The Well Workplace

Slips, trips and falls prevention with pre-hire testing can trump any new regulation

Posted by Deborah Lechner
Feb 14, 2017 1:44:51 PM

In November 2016, the U.S. Occupational Safety and Health Administration (OSHA) issued a final rule updating Walking-Working Surfaces standards, with a focus on slips, trips and falls hazards. The rule, which OSHA estimates will prevent 29 fatalities and more than 5,842 injuries annually, is not expected to become a target of President Donald Trump and the Republican Congress as part of their pledge to “eliminate unnecessary regulations,” according to industry experts.

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New OSHA Regulations for 2017: What do they really mean for employers?

Posted by Deborah Lechner
Jan 17, 2017 11:28:46 AM

The Occupational Safety and Health Administration (OSHA) issued several new regulations in the last months of 2016, set to go into effect in January 2017. Since they were announced, the regulations have been subject to more than a little misinterpretation and confusion. Many employers are left wondering, for example, if they can still drug test employees who are injured on the job (they can). We share the following information, of course, with the understanding that the incoming Trump administration’s staunch anti-regulation stance may change things after the inauguration.

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OSHA Recordkeeping – New Rules You Need to Know

Posted by Deborah Lechner
Sep 28, 2016 10:09:16 AM

In May 2016, the Occupational Safety and
Health Administration (OSHA) passed down a final rule to revise workplace injury recordkeeping practices in an effort to improve safety for U.S. workers.

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First Aid and OSHA Recordables, a Follow-up: Can Workplace Exercise Qualify as Recordable Medical Treatment?

Posted by Deborah Lechner
Apr 20, 2016 8:00:00 AM

Some time ago we presented a post on first aid and OSHA recordable injuries in the workplace, and since we've received a great deal of feedback on that post, we thought some follow-up would be in order. One particular issue mentioned in that piece that sparked a fair bit of feedback was workplace exercise, which, in some circumstances, can be considered physical therapy under OSHA regulations. Here we'll clarify that issue, helping employers understand when, according to OSHA, workplace stretching or other exercises can cross the line from first aid to OSHA recordable medical treatment.OSHA classifies any on-the-job injury or illness as a recordable event if it requires medical treatment beyond first aid. Under OSHA guidelines, exercises tailored to address specific employee complaints are considered medical treatment that goes beyond first aid. So does that mean that workplace stretching and/or exercise programs designed to aid in preventing such complaints are off-limits? Not at all – provided you take care to keep your program on the right side of that first aid/recordables line.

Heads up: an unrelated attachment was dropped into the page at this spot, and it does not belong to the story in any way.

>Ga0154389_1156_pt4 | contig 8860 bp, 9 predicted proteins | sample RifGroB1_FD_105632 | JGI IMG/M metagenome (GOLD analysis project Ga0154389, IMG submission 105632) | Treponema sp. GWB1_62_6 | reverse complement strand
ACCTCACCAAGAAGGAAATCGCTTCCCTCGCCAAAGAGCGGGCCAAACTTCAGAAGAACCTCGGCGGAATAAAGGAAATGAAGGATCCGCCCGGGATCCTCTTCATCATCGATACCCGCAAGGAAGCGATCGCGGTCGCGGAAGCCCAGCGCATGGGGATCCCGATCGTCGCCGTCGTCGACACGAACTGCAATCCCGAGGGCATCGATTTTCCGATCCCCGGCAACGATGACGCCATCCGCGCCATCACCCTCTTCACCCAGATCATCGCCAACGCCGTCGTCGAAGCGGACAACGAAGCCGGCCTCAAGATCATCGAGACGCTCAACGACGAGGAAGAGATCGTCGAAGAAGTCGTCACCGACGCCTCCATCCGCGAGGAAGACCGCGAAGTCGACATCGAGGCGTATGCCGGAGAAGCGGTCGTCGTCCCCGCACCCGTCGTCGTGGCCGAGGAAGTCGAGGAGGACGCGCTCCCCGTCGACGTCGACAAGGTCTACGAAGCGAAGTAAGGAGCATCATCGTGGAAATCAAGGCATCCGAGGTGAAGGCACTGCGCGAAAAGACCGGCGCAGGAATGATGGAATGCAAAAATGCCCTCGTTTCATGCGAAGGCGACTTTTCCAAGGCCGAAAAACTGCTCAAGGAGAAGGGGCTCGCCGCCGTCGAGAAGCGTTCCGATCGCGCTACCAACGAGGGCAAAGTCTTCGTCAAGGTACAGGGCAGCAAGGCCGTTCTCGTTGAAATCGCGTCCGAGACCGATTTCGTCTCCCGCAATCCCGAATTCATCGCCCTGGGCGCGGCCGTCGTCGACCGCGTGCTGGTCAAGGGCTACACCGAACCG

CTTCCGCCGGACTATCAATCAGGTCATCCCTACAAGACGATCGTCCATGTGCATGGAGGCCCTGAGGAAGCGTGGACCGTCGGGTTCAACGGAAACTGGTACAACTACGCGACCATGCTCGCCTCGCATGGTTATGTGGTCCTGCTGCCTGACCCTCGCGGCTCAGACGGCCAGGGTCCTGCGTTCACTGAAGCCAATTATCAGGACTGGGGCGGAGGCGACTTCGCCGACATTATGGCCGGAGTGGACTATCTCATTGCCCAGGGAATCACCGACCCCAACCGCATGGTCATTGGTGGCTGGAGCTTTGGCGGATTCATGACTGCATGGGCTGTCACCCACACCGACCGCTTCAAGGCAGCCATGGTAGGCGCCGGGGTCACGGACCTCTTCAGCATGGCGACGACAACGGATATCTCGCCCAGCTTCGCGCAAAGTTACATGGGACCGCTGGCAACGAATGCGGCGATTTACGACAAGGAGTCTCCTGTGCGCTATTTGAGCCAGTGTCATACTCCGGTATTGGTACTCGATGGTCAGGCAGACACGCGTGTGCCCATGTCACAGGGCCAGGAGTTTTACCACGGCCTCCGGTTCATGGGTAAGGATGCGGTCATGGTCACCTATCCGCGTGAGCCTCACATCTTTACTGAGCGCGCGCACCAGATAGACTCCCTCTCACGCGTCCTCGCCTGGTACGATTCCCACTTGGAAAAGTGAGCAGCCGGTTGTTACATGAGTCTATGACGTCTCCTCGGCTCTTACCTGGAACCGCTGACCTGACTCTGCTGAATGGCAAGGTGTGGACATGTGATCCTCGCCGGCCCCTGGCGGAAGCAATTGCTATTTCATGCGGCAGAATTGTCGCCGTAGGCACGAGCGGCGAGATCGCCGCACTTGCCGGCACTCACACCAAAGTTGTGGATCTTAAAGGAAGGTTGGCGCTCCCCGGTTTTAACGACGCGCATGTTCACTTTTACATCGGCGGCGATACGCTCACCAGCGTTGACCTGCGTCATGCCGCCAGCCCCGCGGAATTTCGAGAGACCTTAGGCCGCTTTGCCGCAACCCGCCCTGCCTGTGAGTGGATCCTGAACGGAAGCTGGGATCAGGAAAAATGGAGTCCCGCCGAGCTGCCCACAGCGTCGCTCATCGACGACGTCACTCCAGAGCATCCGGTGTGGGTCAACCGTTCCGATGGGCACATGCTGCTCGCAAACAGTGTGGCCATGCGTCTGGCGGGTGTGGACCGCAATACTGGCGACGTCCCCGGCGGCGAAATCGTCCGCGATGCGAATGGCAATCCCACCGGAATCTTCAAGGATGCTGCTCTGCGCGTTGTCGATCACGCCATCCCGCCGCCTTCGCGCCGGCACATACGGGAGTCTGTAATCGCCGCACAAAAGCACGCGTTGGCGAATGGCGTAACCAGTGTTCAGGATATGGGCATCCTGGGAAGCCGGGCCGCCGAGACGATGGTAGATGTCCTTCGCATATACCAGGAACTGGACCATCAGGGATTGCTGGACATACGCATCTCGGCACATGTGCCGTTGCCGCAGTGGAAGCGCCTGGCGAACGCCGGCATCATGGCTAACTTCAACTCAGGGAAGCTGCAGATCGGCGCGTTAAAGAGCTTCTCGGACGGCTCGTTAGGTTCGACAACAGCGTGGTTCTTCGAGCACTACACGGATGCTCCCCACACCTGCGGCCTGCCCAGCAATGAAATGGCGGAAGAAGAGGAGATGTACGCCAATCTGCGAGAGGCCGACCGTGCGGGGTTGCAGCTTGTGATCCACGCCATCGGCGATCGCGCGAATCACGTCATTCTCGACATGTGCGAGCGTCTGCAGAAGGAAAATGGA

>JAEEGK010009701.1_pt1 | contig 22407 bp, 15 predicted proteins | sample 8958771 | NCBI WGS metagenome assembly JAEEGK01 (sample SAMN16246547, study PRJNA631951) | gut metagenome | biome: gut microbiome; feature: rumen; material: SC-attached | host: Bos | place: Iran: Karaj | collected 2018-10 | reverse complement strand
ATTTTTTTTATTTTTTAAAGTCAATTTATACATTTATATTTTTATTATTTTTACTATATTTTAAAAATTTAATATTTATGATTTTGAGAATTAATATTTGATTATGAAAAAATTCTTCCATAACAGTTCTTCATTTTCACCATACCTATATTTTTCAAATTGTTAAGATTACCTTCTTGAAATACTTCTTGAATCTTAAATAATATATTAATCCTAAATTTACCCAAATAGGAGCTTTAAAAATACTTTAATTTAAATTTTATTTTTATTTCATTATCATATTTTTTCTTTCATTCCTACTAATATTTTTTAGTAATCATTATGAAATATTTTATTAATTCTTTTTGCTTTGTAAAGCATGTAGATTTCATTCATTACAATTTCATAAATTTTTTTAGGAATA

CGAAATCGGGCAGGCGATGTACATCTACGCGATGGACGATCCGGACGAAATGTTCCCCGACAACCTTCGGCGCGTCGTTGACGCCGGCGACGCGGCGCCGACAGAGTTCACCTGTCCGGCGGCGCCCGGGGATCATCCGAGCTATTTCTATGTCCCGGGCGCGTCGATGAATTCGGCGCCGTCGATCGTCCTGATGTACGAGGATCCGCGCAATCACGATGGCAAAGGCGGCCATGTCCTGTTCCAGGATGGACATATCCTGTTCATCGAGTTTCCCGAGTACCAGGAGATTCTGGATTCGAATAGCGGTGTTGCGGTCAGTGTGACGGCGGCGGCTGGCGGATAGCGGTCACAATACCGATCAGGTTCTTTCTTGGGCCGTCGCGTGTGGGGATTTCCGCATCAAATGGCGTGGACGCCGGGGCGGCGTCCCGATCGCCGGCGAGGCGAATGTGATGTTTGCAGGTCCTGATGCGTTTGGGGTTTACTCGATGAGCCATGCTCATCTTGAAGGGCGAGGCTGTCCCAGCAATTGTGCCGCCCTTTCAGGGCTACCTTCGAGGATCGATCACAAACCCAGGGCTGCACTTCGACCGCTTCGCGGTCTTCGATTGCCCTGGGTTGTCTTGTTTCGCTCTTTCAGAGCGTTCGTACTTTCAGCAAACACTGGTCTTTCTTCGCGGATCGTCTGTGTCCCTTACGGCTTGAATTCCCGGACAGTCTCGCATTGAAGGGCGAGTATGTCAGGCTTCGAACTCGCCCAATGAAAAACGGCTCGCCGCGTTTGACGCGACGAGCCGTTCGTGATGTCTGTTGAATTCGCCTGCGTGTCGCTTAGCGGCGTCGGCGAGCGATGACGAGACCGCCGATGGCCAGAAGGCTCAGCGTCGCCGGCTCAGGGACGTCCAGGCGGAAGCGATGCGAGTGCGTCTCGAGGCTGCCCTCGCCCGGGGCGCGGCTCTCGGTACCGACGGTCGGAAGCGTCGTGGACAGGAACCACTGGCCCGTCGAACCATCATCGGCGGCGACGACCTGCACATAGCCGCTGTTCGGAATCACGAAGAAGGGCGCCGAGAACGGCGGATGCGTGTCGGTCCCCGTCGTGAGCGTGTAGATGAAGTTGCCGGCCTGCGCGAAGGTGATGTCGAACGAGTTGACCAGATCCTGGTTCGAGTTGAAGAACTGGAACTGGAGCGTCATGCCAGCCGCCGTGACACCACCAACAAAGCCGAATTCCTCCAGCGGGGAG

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What's the OSHA Difference?: First Aid Incidents vs. Recordable Incidents

Posted by Deborah Lechner
Dec 23, 2015 8:00:00 AM

OSHA regulations require employers to prepare and maintain records of serious occupational injuries and illnesses. If you're a covered employer, you should be familiar with the OSHA 300 Log in which those records must be kept. However, deciding which on-the-job incidents are recordable and which are not can be confusing – and getting it wrong can cost businesses dearly in penalties and frustration.

How, then, should employers make accurate determinations as to what constitutes a first-aid injury and what is a recordable incident?

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Repeat Offenders: 10 of OSHA's Most Frequently Cited Standards

Posted by Deborah Lechner
Nov 5, 2015 8:00:00 AM

If you, like most employers, put a great deal of time and effort into workplace safety to protect your workers, knowing where the most common risks lie is important. A quick review of 10 OSHA standards for which employers are most frequently cited will give you an idea of hazards that merit special attention in the workplace.

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